Wednesday, July 27, 2016

Day 365

Seven years ago, I left my career in newspapers and became co-chief executive of a growing company. I would later call that company FiDO, a title crafted using parts of my children's names, and describe my title as co-chief executive, kid wrangler and poop inspector.

While the decision to leave my job was made for me, it turned out to be exactly what I'd always wanted: to be home full time with my kids while they were young. Seven years ago, I asked the question: Will I work outside the home again? 

The answer back then: Probably. If it's sooner rather than later, it will be out of sheer financial necessity. If later, it will likely be a more well-thought out reentry that fits a job around my family; not the other way around. 

Both scenarios played out but, thankfully, sheer financial necessity was met with a minimum of disruption to our family life. Thanks to prayer, severance pay, unemployment checks early on, freelance work that appeared as needed and a handy husband with a sense of thrift and self-reliance, we made it to the youngest child's first day of kindergarten in good financial condition. That was one year ago today.

My youngest is now in first grade. He's thriving and is a sweet, friendly, easy going kid at school. His kindergarten teacher wanted a whole classroom full of Owens. At home, he's still the Incredible Hulk. The other two are in second and fourth grades.

A lot has happened for me, too, this year. I began freelance editing and got some interesting gigs early on. While editing and communication are marketable skills for me, the work is only marginally exciting. It's a do-it-when-the-work-appears job that I can take only in small doses. I can't imagine doing it long term as a freelancer or a behind a desk. It's hard to let go of that job description, though. After all, I invested in a college degree.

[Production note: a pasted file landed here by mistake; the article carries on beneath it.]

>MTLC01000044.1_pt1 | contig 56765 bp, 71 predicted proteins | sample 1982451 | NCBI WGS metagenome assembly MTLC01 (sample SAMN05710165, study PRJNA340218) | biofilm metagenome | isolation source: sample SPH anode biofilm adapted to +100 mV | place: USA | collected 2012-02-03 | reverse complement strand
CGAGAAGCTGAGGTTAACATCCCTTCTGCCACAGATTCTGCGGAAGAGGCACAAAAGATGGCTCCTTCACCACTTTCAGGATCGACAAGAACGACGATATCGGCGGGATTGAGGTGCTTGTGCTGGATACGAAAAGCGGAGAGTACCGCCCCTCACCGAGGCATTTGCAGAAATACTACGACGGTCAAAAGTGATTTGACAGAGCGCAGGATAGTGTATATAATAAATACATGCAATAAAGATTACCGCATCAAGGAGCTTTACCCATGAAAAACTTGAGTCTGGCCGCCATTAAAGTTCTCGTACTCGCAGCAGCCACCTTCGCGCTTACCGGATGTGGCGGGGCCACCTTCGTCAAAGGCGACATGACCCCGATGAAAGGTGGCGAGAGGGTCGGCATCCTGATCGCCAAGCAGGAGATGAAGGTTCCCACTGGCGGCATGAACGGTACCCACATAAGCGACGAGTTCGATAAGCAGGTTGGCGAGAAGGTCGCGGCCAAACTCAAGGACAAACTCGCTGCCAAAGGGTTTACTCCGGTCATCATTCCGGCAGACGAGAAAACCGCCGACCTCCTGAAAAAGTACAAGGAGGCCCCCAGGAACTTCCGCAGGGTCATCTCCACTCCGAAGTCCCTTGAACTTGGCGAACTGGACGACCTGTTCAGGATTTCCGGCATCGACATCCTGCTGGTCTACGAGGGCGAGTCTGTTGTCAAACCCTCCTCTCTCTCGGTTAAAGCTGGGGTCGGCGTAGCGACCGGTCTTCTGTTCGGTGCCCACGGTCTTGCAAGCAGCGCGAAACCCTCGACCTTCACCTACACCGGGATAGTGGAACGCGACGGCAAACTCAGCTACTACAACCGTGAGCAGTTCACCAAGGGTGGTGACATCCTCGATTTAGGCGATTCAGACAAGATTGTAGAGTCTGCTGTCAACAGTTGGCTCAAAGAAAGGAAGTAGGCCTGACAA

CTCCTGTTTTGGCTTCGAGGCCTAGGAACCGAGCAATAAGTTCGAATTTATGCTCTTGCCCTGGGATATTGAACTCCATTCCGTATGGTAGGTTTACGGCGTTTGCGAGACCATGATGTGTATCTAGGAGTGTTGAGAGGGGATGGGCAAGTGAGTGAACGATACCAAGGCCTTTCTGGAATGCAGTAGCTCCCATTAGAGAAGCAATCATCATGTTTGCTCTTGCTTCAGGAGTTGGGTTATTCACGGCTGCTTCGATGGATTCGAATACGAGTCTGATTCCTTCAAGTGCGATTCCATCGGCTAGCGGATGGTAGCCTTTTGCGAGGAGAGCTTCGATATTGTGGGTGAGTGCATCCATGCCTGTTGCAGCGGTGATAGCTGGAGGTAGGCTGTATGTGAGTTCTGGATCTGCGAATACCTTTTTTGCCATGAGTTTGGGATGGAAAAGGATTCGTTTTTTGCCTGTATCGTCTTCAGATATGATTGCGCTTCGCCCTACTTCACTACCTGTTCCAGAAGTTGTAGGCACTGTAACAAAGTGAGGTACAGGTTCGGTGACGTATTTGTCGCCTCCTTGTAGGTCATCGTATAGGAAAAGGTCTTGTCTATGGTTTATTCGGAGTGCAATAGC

But a college degree does not define me and my loans are paid off. I owe no allegiance to that degree. I thought about what does define who I am. What do I like to do? When do I feel best about myself? Where do I spend most of my free time? What do I read about when given a choice?

The answer to all of these was swimming and working out. The committee in my head said, "You cannot get a job where you basically work out or swim all the time. You'd never make enough money. Be practical, woman."

I took that advice, the "be practical" part, anyway, and headed over my local gym where I am a member. I applied for a job as a swim instructor. The job fuses communication and parenting skills with swimming expertise. The best part of the job is that I'm getting paid to be in the water instead of behind a desk. I get to wear a swim suit instead of uncomfortable clothes. I don't even have to wear shoes or pants. It's totally acceptable to take a hot shower at work. And, sometimes, between lessons, I go into the sauna to warm up. I also took a Lifeguard Certification Course. I'd always wanted to lifeguard, but did not have the self-confidence as a teenager or young adult to go for it.

I now attend all my staff meetings in a swim suit. I swim a couple hundred yards and spend most of the meeting in the water. I get paid to swim laps and practice strokes and rescue scenarios.

When I asked my boss what kind of schedule to expect, he said that I'd get a blank calendar each month to fill in my availability. That's about as family friendly as a job can get. 

Wednesday, January 06, 2016


"It's been a long December and there's reason to believe that maybe this year will be better than the last." - "Long December" by the Counting Crows (Yeah, I know it's January.)